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If we have a function $f:A \rightarrow B$, then one way to give meaning, I think, to this function, in terms of set theory, is to say, that $f$ is actually a binary relation $f=(A,B,G_f)$, where $G_f \subseteq A \times B$ is the graph of the function. Now my question is: what is $f$ if

$\bullet \ A=\emptyset, \ B\neq\emptyset$,?

$ \bullet \ B=\emptyset, \ A\neq\emptyset$ ?

$ \bullet \ B=\emptyset, \ A=\emptyset$ ?

(Another way to formulate this, I think, would be: How do the sets $\emptyset\times B,\ A\ \times \emptyset, \ \emptyset \times \emptyset $ look like ? Are they all $\emptyset$ ?)

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2 Answers 2

up vote 14 down vote accepted

Yes, they're all empty sets. For example, $\emptyset \times A$ consists of all pairs of the form $(o,a)$ with $o \in \emptyset, a \in A$. But the empty set has no elements, hence $\emptyset \times A$ has no elements, hence $\emptyset \times A$ is the empty set. A similar argument works for the other two sets.

Here is how this problem can be interpreted in terms of cardinalities. For any sets $A,B$ the cardinality of $A \times B$ is the product of cardinalities of $A$ and $B$. Hence the cardinality of $\emptyset \times A$ is just $0 \cdot |A| = 0$ so $\emptyset \times A$ has $0$ elements, and hence $\emptyset \times A = \emptyset$. And a similar argument will work in the other two cases.

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Although I understand well what you mean, isn't writing $o\in \emptyset$ a bit weird, since the emptyset should not contain any other set ? –  temo Jul 14 '11 at 9:07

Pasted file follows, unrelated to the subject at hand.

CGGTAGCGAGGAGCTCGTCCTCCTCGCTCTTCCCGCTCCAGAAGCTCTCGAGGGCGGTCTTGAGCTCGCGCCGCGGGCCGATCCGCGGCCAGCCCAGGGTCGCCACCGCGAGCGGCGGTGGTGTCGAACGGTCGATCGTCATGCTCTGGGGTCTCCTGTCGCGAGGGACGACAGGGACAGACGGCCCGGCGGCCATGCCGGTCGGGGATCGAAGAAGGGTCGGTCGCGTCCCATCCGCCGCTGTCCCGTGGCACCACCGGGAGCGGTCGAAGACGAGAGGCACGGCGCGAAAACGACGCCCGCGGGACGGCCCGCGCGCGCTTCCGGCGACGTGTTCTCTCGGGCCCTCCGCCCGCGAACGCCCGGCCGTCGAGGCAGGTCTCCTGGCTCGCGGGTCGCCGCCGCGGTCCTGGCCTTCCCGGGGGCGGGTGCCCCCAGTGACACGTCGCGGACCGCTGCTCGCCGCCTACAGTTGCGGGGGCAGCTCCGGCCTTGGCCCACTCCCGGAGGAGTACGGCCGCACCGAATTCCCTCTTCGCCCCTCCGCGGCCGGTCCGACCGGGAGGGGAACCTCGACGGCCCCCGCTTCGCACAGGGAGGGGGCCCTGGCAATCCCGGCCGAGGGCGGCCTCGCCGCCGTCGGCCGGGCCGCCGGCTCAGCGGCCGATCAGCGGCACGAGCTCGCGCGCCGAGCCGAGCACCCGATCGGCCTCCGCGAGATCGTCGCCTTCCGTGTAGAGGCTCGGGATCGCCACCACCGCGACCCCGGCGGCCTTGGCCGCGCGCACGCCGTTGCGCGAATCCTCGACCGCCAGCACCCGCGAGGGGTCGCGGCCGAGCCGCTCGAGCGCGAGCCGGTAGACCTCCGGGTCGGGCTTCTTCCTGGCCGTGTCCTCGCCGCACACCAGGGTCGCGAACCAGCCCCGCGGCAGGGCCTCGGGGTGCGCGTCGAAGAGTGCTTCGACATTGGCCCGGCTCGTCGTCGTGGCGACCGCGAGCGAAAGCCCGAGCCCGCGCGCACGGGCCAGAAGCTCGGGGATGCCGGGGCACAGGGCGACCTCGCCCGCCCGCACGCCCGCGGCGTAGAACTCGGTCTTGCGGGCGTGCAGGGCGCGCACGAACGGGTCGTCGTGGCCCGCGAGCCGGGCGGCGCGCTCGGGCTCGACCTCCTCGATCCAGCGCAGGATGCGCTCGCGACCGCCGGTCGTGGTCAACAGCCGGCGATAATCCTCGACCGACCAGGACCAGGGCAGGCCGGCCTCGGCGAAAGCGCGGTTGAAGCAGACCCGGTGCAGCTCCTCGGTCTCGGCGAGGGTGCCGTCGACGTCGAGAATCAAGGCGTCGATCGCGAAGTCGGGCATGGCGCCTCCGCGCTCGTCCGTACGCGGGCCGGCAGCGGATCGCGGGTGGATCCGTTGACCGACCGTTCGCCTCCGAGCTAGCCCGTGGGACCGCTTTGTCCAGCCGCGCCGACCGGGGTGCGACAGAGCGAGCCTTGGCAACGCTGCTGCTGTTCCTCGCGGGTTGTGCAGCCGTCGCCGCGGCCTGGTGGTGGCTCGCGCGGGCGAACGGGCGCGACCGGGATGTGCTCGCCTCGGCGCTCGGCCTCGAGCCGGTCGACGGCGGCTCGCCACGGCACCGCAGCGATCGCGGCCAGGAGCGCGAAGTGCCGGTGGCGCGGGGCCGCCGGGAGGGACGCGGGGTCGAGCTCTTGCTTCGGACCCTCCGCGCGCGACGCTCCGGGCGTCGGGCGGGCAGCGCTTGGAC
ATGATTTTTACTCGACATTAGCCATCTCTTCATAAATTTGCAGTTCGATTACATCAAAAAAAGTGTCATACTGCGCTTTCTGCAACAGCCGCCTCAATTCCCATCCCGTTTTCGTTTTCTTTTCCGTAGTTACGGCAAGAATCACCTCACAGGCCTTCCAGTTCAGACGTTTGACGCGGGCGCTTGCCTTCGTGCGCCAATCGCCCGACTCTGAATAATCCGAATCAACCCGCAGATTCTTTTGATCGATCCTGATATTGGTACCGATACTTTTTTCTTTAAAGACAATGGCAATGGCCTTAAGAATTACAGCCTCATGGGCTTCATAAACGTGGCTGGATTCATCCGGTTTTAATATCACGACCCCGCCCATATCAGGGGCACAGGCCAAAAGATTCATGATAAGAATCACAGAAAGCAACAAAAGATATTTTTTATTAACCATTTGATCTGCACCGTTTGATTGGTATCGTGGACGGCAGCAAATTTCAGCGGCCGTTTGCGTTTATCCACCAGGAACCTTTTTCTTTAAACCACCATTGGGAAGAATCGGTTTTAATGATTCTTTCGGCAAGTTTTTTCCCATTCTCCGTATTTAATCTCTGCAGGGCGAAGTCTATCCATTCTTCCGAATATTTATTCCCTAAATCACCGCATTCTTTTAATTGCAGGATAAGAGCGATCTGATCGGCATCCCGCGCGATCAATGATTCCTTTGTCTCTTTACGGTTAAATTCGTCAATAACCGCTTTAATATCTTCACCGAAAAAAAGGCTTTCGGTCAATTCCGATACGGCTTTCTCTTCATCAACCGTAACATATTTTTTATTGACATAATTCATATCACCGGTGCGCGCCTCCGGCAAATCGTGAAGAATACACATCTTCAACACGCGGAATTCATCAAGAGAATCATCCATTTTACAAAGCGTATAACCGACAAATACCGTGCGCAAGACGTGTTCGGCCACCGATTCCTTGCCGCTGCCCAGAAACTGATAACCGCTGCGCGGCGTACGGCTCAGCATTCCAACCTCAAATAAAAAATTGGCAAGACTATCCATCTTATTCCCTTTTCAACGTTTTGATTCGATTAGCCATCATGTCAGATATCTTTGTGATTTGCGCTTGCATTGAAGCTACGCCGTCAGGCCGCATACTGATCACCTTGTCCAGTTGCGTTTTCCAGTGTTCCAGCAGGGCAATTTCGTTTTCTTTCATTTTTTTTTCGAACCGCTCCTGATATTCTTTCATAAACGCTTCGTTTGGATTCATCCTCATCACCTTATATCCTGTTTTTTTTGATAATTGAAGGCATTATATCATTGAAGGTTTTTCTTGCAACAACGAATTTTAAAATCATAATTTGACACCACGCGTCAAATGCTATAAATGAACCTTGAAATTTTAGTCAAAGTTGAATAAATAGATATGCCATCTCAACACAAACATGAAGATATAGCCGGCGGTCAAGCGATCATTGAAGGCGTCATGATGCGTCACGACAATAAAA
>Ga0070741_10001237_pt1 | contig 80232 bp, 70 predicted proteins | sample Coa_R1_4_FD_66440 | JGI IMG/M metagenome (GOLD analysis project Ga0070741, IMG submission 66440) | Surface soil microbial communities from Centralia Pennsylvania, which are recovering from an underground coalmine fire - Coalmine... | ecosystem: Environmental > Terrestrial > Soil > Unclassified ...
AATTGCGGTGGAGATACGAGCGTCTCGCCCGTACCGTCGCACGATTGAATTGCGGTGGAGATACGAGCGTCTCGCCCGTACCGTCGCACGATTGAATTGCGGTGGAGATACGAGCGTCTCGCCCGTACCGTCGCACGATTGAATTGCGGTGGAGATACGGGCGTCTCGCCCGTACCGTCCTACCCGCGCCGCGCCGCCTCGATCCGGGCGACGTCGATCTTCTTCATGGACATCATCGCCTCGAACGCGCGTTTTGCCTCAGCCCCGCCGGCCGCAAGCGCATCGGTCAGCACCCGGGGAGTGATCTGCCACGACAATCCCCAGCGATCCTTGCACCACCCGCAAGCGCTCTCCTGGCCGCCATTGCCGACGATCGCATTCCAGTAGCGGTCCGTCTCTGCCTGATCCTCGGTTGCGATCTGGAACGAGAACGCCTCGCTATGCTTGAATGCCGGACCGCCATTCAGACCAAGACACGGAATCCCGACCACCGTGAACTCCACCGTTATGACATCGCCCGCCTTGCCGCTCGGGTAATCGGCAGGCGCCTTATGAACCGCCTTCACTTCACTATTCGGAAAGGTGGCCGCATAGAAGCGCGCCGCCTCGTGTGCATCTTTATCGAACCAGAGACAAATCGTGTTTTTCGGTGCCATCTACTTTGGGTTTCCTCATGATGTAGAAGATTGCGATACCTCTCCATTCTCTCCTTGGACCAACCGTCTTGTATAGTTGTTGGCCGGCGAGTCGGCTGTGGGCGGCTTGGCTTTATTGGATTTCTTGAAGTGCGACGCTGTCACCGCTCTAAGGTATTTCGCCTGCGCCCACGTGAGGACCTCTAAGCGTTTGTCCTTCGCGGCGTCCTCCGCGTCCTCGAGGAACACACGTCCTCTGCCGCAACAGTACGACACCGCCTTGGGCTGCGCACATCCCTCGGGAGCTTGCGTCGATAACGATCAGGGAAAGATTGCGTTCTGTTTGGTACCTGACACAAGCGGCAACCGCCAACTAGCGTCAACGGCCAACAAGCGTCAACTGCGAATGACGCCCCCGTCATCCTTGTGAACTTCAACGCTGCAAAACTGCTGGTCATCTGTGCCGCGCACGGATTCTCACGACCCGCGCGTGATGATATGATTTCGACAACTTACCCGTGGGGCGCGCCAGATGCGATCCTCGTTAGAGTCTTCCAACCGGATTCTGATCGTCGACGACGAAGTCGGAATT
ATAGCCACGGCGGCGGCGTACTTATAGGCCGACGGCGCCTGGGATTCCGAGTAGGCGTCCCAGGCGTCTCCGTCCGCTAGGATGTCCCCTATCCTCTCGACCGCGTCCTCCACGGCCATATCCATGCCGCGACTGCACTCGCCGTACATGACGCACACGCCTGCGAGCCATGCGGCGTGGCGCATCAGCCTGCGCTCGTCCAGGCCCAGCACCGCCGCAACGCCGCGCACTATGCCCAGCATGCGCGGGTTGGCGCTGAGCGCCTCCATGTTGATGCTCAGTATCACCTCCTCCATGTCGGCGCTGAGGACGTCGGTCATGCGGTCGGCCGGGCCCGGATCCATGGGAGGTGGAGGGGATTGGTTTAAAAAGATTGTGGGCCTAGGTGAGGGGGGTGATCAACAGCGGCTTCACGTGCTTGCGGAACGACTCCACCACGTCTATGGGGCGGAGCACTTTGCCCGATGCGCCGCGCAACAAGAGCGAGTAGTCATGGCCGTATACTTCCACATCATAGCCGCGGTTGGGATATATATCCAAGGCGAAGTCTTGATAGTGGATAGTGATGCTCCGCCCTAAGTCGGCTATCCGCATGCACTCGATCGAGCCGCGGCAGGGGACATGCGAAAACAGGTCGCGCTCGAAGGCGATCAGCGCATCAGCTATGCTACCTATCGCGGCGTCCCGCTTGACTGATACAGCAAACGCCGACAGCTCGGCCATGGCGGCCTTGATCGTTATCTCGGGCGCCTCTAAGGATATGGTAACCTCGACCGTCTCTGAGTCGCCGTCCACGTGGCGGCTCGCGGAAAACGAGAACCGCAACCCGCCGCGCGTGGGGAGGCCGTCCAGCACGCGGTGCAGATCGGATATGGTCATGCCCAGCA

Yes, you are correct. I just used the definition of Cartesian product to write down how an element of $\emptyset \times A$ "looks like". And since $\emptyset$ has no elements, the condition $o \in \emptyset$ is never satisfied, hence $\emptyset \times A$ is empty. Basically, I was trying to say "the empty set has no elements, hence $\emptyset \times A$ has no elements" rigorously. –  algebra_fan Jul 14 '11 at 9:15
    
The first answer is spot on, but I don't see a way of formalizing the second that doesn't pass through the first, especially if $B$ is infinite (but even if $B$ is finite, there's something to show). –  user83827 Jul 14 '11 at 10:01
    
Well, I am using the arithmetic of cardinal numbers; see en.wikipedia.org/wiki/Cardinal_number#Cardinal_multiplication. So if you are familiar with this, then you can just use the definition of cardinal multiplication in this problem. But I agree that it's certainly overkill to use this machinery of cardinal numbers to answer this question. –  algebra_fan Jul 14 '11 at 10:18
    
It's not that I think it's overkill. I think it's begging the question argue that $\emptyset \times B$ is empty since $0 \times \kappa = 0$ for all $\kappa$. Like I said, I think the first answer is spot on, and I'm sorry if this seems pedantic, but I think it's misleading to suggest that changing the language of the question to an equivalent statement in cardinal arithmetic (and implicitly appealing to an unjustified "$0$ times anything is $0$" intuition) is a suitable replacement for the actual argument. –  user83827 Jul 14 '11 at 10:37

A slightly more formal rephrase of the other answer is to calculate which elements are in $A \times \emptyset$: for any $p$, \begin{align} & p \in A \times \emptyset \\ \equiv & \;\;\;\;\;\text{"definition of $\times$ on sets"} \\ & \textrm{isPair}(p) \;\land\; \textrm{fst}(p) \in A \;\land\; \textrm{snd}(p) \in \emptyset \\ \equiv & \;\;\;\;\;\text{"$x \in \emptyset \equiv \textrm{false}$ for any $x$; simplify"} \\ & \textrm{false} \\ \equiv & \;\;\;\;\;\text{"$x \in \emptyset \equiv \textrm{false}$ for any $x$"} \\ & p \in \emptyset \\ \end{align} and therefore, by set extensionality, $A \times \emptyset = \emptyset$. A very similar proof of course goes for $\emptyset \times B = \emptyset$, and obviously either of these implies $\emptyset \times \emptyset = \emptyset$.

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